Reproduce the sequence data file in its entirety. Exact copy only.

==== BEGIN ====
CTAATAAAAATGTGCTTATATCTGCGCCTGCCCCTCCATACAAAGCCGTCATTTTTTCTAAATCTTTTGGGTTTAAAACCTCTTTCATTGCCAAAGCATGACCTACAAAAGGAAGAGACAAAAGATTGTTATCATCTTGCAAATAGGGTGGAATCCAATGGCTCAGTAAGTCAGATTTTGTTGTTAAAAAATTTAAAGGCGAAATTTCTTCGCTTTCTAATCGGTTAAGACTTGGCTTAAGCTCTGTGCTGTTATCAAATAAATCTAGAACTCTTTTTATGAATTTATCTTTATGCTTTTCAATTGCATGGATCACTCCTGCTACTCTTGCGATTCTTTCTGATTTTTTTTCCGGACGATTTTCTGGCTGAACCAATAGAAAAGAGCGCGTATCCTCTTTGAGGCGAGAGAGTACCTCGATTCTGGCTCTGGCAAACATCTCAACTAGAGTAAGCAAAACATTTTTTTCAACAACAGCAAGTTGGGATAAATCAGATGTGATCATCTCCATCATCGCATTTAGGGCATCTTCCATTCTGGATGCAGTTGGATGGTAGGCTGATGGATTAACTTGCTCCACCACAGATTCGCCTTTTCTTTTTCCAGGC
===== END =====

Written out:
CTAATAAAAATGTGCTTATATCTGCGCCTGCCCCTCCATACAAAGCCGTCATTTTTTCTAAATCTTTTGGGTTTAAAACCTCTTTCATTGCCAAAGCATGACCTACAAAAGGAAGAGACAAAAGATTGTTATCATCTTGCAAATAGGGTGGAATCCAATGGCTCAGTAAGTCAGATTTTGTTGTTAAAAAATTTAAAGGCGAAATTTCTTCGCTTTCTAATCGGTTAAGACTTGGCTTAAGCTCTGTGCTGTTATCAAATAAATCTAGAACTCTTTTTATGAATTTATCTTTATGCTTTTCAATTGCATGGATCACTCCTGCTACTCTTGCGATTCTTTCTGATTTTTTTTCCGGACGATTTTCTGGCTGAACCAATAGAAAAGAGCGCGTATCCTCTTTGAGGCGAGAGAGTACCTCGATTCTGGCTCTGGCAAACATCTCAACTAGAGTAAGCAAAACATTTTTTTCAACAACAGCAAGTTGGGATAAATCAGATGTGATCATCTCCATCATCGCATTTAGGGCATCTTCCATTCTGGATGCAGTTGGATGGTAGGCTGATGGATTAACTTGCTCCACCACAGATTCGCCTTTTCTTTTTCCAGGC